ψfd~(i)={UP(ψfd(i))for ψfd(i)<μˇNotUpdatedfor ψfd(i)μˇ}(10)

where ψ(LBP)N×59, ψ(cf)N×2511, and ψ(df)N×1000 represent the LBP, color, and deep ResNet50 features, respectively. ψfd(i) is the serial fused vector, and ψfd~(i) is the final maximum mean value of the serial approach-based feature vector. This vector is further optimized using a modified GA, and this process is known as threshold-function-based GA feature selection.

3.5 Features Selection

A GA is a feature optimization technique inspired by biological evolution theory [33]. The GA belongs to the evolutionary class of algorithms. In this study, using the GA, the best features were selected from the combined feature vector ψfd(i). The combined feature vector was provided as an input. The best features were selected as the set of solutions, also known as the population. The solution is known as a chromosome and comprises genes that depict a possible solution for the specified problem. The GA evaluated the generated solutions after each iteration based on the fitness function. The GA randomly selected individuals as parents from the population. These parents produce children for the next generation. Finally, the GA provided an optimal solution, which was then passed through a threshold function. The threshold function was based on the harmonic mean of the optimal solution.

Initialization: The GA performs an initialization using a set of individuals, known as a population. The population was set to 20, which is the possible number of solutions. The number of generations was set to 500, signifying that this algorithm performed 500 iterations to evaluate the fitness function. The mutation rate and crossover rate were set to 0.01 and 0.8, respectively.

Selection: The most important step in the GA is the selection of the best features. In this study, we applied the roulette-wheel method for parent selection. The probability-based roulette wheel selection is mathematically defined as:



where, b1 represents the selected parent pressure, Sρ denotes the sorted population, and Wl is the last selected population.

Crossover: This step generates a better individual by swapping the genes of two parents. In this study, we utilized a single-point crossover rate of 0.8. A single-point crossover randomly selects a point from both parents. A high crossover rate may cause a premature convergence of the GA. In mathematical form, it can be defined as:




Mutation: Mutation maintains genetic diversity and avoids the premature convergence of the GA. In this process, one or more genes are flipped based on the defined mutation rate. In our method, a uniform mutation rate of 0.01 was utilized.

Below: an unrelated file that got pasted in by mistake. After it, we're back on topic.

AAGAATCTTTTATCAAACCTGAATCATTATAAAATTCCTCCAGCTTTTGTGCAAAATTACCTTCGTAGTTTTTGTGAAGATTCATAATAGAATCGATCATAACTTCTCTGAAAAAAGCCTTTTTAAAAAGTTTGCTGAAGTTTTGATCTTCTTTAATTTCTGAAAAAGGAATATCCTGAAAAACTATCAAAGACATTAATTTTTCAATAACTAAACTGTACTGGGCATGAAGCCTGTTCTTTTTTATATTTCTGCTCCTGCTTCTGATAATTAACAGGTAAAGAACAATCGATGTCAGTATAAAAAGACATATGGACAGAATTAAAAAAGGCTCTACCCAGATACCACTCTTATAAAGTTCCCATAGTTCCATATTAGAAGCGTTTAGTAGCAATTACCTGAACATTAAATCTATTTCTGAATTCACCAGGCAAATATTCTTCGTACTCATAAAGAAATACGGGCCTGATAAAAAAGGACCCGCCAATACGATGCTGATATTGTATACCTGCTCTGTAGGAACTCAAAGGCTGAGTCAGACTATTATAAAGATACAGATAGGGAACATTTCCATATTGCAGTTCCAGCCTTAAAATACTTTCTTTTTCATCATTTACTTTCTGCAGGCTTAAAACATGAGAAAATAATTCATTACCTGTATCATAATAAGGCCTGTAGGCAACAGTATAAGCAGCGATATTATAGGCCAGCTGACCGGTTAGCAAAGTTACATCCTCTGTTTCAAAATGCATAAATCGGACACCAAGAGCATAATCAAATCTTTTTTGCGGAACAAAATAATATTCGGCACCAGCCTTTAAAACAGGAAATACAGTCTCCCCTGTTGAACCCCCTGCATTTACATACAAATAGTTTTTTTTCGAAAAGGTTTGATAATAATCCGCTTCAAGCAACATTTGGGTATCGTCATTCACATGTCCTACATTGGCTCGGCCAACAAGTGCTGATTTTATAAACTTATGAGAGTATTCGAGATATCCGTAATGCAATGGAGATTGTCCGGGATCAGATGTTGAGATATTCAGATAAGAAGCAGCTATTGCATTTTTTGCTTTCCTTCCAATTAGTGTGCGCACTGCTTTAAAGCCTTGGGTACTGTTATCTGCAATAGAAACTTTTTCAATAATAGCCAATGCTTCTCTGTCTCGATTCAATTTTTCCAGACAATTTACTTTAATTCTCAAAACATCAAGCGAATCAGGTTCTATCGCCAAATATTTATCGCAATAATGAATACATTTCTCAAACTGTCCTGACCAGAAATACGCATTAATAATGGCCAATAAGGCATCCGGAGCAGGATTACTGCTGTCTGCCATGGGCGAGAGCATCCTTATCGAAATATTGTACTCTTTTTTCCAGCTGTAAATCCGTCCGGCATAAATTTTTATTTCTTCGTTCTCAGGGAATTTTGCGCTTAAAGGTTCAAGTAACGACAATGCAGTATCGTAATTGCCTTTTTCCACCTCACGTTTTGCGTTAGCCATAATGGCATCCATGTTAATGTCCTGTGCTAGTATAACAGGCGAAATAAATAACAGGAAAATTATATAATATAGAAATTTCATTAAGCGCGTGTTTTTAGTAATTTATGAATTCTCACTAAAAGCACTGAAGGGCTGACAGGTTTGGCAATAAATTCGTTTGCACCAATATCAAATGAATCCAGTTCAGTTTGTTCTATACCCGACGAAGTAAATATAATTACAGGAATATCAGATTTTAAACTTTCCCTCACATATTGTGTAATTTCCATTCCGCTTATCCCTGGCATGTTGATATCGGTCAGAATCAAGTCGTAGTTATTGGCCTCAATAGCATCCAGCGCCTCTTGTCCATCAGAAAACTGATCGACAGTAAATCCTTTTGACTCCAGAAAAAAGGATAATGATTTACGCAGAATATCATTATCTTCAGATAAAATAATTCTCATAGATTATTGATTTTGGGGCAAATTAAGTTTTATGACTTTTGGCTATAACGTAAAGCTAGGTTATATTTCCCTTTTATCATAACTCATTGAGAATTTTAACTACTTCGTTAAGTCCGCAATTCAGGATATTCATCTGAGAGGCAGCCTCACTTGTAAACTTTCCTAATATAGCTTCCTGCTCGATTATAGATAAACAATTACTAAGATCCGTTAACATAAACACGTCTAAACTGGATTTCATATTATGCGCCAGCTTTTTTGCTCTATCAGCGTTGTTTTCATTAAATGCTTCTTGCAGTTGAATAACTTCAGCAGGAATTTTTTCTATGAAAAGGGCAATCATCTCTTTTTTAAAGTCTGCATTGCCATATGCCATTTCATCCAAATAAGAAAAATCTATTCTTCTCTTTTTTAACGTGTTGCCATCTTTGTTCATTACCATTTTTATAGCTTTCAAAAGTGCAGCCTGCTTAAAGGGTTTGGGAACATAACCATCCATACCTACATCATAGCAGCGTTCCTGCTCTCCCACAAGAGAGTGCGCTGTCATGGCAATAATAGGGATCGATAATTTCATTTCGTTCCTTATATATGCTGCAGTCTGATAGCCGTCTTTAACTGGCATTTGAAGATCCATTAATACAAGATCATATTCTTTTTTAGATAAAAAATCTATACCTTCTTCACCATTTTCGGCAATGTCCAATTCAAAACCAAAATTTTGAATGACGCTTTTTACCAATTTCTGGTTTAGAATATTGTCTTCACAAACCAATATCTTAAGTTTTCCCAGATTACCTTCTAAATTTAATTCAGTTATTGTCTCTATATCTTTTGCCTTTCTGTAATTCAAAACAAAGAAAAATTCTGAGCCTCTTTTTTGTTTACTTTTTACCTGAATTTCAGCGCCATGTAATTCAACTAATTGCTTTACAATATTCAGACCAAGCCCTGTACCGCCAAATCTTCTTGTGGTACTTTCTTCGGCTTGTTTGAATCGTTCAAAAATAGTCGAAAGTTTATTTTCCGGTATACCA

Fitness Function: The fitness function is a key parameter for selecting the best features. The fitness function verifies the quality of the solution; hence, a good fitness function yields more optimized results. In this method, the “fitcknn” function is used as the fitness function. This function returns the K-nearest neighbor (KNN) classification model based on the input features. The Euclidean distance is used in this fitness function for the KNN classification model. The Euclidean distance is formulated in mathematical form as follows:


To calculate the error rate, we utilized the “kfoldLoss” function. This function returns the loss of a cross-validated classification model. The classification error for the loss function of the KNN model is expressed as:


After the completion of all iterations, a new optimized feature vector is obtained; subsequently, it is passes into a harmonic-mean-based threshold function. Mathematically, the function is expressed as follows:



The final selected features represented by Vec(i) were validated using multiple classifiers. The highest accuracy was achieved using the ESD.


4  Experimental Setup and Results

The proposed framework was evaluated on 16 classes of the publicly available PlantVillage dataset. A brief description is provided in Tab. 1. In the preprocessing step, we performed data augmentation to increase the number of images per class. Different features, including handcrafted and deep features, were extracted and combined; subsequently, the fused vector was optimized using the GA. The handcrafted features included LBP and color features, and for deep feature extraction, we utilized the ResNet50 model. In the training phase of the model, a 70:30 approach was used. Extensive experiments were performed on different cross-validations, including 5-, 10-, 15-, and 20-fold cross-validations. Multiple classifiers were selected for a fair comparison, including the linear SVM, quadratic SVM, cubic SVM, medium Gaussian SVM, coarse Gaussian SVM, medium KNN, cosine KNN, weighted KNN, ensemble bagged trees (EBT), and ESD. Each classifier was evaluated using different performance measures such as accuracy, false-negative rate (FNR), precision, sensitivity, F1 score, and time.


4.1 Results for 5-Fold Cross-Validation